Software governance, particularly API governance, is the institutional mechanism for managing conflict. Or, as I like to say colloquially, when everything else is flying around and people are moving as quickly as possible, API governance is how we co-navigate our shared spaces, safely. The point is not to freeze the work to prevent a bad thing from happening (that is legal's job). Likewise, the role is not about policing every action to avoid a crash. Instead, someone performing API governance is a constant and evolving conversation with the environment, creating the "guardrails" capable of mediating conflict toward productive ends. 

Someone performing the API governance role should foster healthy debate and empower teams to make informed decisions within established boundaries. Those hiring for the role need to focus less on tool familiarity, as the nuance between one API management provider and another can be learned. Instead, hiring managers should focus on "soft skill" examples - demonstrated cases where the individual has applied their talents to mediate (rather than eliminating or avoiding) conflict. 

Those skills to hire for would include:

  • Communication Ability: The ideal candidate bridges the gap between tech and business stakeholders, ensuring everyone can contribute and understands the shared goals of the API ecosystem.
  • Empathy and Emotional Intelligence: They can see issues from multiple perspectives and navigate potentially heated API design and management discussions with diplomacy and understanding.
  • Problem-Solving Savvy: They can identify conflict areas, analyze the root causes, and facilitate collaborative solutions that address everyone's concerns.
  • Change Management Prowess: They can effectively guide teams through the inevitable adjustments that come with API practice maturation.

Governance Is Not a Project Or Tool But A Thing You Do

"Sure, Matthew," I can hear some of you say, "We'd all love to hire more employees with better people skills. But what would we actually have these people do?

I have previously written about understanding the three organizing dimensions for API governance activities. Those activities start with clarifying who owns which decision rights, identifying which touchpoints can be configured as part of a control portfolio, and creating pricing and subsidy incentives. If that sounds relevant, definitely check that more detailed piece out.

"What if I'm not a hiring manager, but this stuff still affects me and my API team?"

You're not alone if you're a software developer frustrated by unclear API governance. The lack of clear role definition or well-understood activities leads to implementations that run the gamut from glorified linting to bureaucratic gatekeeping. The net result is governance that creates confusion, slows development, and stifles innovation.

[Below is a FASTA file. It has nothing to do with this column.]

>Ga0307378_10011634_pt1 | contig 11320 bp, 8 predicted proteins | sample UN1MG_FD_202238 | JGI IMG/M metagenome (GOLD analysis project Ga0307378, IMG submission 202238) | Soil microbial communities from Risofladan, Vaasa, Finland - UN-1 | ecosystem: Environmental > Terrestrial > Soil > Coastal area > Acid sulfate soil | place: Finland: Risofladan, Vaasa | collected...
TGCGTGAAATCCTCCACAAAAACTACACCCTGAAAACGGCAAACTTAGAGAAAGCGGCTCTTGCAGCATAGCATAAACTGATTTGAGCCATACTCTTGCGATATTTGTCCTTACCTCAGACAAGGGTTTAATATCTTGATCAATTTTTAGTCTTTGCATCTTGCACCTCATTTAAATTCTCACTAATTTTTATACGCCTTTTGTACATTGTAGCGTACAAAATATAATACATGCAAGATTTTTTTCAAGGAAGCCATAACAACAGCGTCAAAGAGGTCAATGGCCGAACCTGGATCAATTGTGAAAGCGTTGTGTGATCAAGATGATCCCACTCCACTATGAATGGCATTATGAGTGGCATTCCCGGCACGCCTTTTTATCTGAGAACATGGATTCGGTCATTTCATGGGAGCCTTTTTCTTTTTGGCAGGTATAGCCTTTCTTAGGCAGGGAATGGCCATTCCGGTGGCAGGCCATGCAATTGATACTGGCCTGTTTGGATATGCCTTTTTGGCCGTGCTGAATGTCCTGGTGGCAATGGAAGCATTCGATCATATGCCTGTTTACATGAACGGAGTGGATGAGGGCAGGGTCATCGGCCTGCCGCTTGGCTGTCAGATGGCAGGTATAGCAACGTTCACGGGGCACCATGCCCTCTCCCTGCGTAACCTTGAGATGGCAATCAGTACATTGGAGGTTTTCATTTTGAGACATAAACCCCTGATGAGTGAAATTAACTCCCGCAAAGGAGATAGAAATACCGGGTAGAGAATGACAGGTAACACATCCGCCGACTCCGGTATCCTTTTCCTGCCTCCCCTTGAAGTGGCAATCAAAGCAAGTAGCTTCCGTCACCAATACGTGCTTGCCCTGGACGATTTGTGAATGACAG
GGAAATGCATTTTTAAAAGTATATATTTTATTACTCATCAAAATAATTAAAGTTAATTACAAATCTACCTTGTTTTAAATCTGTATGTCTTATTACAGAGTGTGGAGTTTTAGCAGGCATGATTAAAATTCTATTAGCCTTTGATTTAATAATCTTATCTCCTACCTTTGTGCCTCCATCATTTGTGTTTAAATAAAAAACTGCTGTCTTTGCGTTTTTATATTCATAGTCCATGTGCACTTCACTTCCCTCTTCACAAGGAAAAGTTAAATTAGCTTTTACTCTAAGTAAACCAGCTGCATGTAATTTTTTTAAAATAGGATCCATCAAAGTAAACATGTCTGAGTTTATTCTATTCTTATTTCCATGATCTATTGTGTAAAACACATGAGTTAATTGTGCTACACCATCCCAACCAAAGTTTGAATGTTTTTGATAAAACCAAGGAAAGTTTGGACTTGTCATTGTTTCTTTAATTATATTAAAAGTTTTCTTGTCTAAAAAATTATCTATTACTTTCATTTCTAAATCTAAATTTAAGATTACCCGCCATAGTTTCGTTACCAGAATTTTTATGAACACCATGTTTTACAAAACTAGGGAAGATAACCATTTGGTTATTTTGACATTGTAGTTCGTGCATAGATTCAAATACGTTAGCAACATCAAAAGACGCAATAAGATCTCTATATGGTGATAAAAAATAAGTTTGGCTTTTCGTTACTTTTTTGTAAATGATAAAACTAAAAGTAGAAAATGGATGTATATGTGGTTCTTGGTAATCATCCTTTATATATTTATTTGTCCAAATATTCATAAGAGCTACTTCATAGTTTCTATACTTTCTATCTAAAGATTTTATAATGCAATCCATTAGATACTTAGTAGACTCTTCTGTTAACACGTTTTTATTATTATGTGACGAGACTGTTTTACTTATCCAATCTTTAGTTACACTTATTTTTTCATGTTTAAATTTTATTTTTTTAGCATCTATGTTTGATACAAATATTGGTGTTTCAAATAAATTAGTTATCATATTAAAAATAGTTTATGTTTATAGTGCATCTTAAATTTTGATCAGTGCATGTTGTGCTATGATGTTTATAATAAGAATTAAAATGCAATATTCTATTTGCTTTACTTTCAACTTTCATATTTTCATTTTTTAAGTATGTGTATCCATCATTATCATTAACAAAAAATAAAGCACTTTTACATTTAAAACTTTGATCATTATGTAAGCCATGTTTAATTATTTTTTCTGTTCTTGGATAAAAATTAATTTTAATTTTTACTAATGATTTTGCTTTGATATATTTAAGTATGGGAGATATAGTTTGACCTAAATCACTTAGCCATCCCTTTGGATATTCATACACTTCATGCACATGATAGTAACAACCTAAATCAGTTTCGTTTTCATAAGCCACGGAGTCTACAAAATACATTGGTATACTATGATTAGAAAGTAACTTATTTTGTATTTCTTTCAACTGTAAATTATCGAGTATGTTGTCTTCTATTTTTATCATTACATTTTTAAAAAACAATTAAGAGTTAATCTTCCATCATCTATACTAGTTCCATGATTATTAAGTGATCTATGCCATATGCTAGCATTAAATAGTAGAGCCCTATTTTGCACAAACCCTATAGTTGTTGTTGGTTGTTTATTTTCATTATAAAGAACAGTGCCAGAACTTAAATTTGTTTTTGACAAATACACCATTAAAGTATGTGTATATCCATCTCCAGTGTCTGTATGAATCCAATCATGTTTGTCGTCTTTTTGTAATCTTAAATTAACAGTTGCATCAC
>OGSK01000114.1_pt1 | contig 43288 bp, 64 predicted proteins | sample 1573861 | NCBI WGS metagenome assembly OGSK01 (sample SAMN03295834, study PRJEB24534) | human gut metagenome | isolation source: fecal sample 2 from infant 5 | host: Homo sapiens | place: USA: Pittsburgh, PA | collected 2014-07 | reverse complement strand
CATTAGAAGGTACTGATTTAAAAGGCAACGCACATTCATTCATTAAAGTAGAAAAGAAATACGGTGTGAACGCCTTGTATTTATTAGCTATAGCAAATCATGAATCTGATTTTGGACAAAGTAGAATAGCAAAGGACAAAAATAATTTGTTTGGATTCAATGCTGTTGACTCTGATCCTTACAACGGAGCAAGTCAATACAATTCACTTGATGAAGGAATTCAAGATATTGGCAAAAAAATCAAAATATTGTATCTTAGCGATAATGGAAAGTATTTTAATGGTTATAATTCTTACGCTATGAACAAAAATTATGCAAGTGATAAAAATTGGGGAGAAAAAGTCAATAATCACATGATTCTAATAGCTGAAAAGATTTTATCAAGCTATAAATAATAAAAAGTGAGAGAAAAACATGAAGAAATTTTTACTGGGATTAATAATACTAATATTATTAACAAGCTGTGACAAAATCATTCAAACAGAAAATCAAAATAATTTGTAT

If you're concerned about the lack of governance clarity in your org and would like to drive better exchanges, consider: 

  • Becoming an Advocate: Speak up and clearly articulate the challenges unclear governance creates for your team. Advocate for well-defined roles, clear communication channels, and a focus on collaborative decision-making that seeks your team's input.
  • Focus on Solutions: Don't just point out problems. Work with your colleagues and leadership to propose solutions. Suggest workshops to clarify roles, define decision-making processes, or establish communication channels.
  • Embrace Conflict: Disagreements over API design and management are inevitable. Use those discussions to learn from each other and arrive at more robust solutions.

When designed with a more expansive definition in mind, governance provides a creative environment for exchange. By actively participating in shaping governance efforts, you can turn frustration into a positive force for change.


Wrapping Up

Another issue is in the books. While content farms exploit AI to red queen themselves to generate more faster for smaller slivers of aggregated attention, I chose to go in the opposite direction. Pieces like this can take 10-20 hours to research, analyze, write, edit, and syndicate. Maintaining a cadence of two "regular" newsletter pieces with an additional, more in-depth ¡APIcryphal! case study each month equates to Net API Notes being a part-time job (BTW, have you checked out the latest APIcyphal: An Abridged History of Twitter, Its API, and 18-Years of Strategic Pivots To Learn From? I'm really proud of how that turned out.).

There may be other, more enjoyable ways of spending my time. However, this particular technology niche remains fascinating to me. Becoming a paid member supports this ongoing analysis and preservation work. A monthly or yearly pledge helps Net API Notes remain ad-free and ensures previous commentary, analysis, and insights remain accessible for those in less financially certain situations. A complete breakdown of signup versus paid subscriber benefits is on the newsletter's About page

Thanks for considering it. Till next time,

Matthew - @matthew (Fediverse) matthewreinbold.com (Website)